The first phase of this work has shown that coordination is key to most efficiently assisting farmers, and to allowing their crops back in the EU. EIF’s partnership with the 47 least developed countries, of which The Gambia is one, involves close work with ministry partners and ensures complete government ownership. Success with farmers on the ground required NSFC and MOTIE collaboration, and the pilot work of purchasing groundnuts from farmers for export has shown that proper planning and timing are essential. The non-traditional coalition with ITFC means that trade finance has worked well alongside trade development to achieve impacts in a short amount of time.

It is also an example of the range of actors involved in both food systems and trade, with scientists at the International Institute of Tropical Agriculture (IITA) having developed Aflasafe for use in the host of countries affected by aflatoxin, and it is proving to be the answer for the country’s groundnut export issue. In The Gambia’s pilot work, the NSFC purchased Aflasafe from IITA. The Agriculture Plant Protection Services (APPS) and National Agriculture Research Industry (NARI) are providing the training of trainers. The Department of Agriculture extension service is deploying staff locally and administering Aflasafe training to farmers, and it is assisting the NFSC in testing harvests for aflatoxin. The entire effort sits at a critical space where food, public health and trade intersect. More clean groundnuts means more export markets and more income for farmers, as well as health impacts that are impossible to quantify.

“ITFC is technically a trade finance institution, and trade finance products are a shorter-term instrument. But we are also a trade development institution. The combination of the two offers great potential to achieve concrete developmental objectives in a very short period of time. As a matter of fact, in addition to the grant and international support mobilised for the aflatoxin mitigation programme, ITFC provides 20 million US dollars in trade finance every year to the Gambian groundnut industry,” Diallo said.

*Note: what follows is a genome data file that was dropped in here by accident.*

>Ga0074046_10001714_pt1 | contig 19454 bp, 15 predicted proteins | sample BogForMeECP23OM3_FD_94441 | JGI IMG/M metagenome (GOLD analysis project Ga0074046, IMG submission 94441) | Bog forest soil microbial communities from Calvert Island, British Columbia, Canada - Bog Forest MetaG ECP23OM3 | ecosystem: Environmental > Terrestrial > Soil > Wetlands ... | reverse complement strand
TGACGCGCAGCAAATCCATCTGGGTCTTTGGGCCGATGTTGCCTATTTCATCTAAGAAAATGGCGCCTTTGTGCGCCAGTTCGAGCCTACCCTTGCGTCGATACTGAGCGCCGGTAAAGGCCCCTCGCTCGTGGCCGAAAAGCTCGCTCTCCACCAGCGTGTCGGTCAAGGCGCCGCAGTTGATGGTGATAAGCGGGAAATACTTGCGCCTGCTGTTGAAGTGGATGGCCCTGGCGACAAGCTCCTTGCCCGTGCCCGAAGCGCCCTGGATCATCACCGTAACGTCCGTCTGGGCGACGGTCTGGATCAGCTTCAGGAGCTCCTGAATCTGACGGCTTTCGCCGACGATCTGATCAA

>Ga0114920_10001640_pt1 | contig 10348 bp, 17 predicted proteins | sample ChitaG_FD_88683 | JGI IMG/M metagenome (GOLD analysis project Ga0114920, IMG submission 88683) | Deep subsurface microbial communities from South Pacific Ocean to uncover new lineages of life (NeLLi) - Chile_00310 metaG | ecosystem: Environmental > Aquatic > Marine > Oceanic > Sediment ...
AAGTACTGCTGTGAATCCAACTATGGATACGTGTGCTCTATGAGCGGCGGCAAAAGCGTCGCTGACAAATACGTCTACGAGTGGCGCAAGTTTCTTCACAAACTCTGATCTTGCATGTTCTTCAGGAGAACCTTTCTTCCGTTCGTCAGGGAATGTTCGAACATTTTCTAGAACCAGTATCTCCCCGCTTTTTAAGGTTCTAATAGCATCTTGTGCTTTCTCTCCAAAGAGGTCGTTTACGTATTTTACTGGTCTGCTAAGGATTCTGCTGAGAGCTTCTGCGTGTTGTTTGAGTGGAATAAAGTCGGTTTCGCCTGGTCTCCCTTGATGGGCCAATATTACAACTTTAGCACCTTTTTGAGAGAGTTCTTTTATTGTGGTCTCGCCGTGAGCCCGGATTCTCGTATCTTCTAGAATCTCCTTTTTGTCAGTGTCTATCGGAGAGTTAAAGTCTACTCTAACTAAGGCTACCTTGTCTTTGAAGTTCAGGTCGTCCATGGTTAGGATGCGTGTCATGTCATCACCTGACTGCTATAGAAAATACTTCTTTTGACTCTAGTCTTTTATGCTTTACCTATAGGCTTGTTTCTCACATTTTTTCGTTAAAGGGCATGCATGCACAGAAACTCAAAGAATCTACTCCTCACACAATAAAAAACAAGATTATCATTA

The way forward

At The Gambia’s Trade Policy Review in 2018, a regular exercise that is part of World Trade Organization (WTO) agreements, the country’s potential was highlighted, and it was noted that The Gambia receives lower levels of development assistance than similar countries. As one of the poorest countries in Africa, The Gambia’s economy is heavily reliant on services and particularly tourism. But the tourism industry was badly hit by the Ebola outbreak in the region, and lack of infrastructure and debt have been hindrances to growth. To properly spur growth, strong coordination and support from a host of partners that includes donors, the development community and the private sector is of utmost importance. The EU is The Gambia's main donor, allocating EUR 150 million in the 11th European Development Fund between 2014 and 2020.

With economic diversification seen as a solution for the country, the cashew and groundnut examples show how much and how many people and institutions are needed for impact, but that transformation can happen. Groundnuts are an important export commodity for The Gambia. The campaign against aflatoxin is seeing results, with the hopes that application of Aflasafe can be expanded throughout the country, resulting in crops being sold at higher prices for export and alleviating the health impacts in the population from aflatoxin consumption. For cashews, additional work with farmers to increase yields and reduce losses will be needed, as well as support for cashew processors, who face the constraints of many small businesses owners in accessing the right technologies as well as finance. “In cashew production – a crop that is part of the government's diversification of its agriculture – we are trying to see how we bring everybody together in order for us to create that critical mass for export going with the standards, with the quality and all the other processing value chains that are necessary to attract the right markets,” Touray said.

 

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Originally published by Rural 21 The International Journal for Rural Development on 2 September 2019.

KEYWORDS: cashew agricultural value chains farming

CREDITS: Header image - ©Ollivier Girard/EIF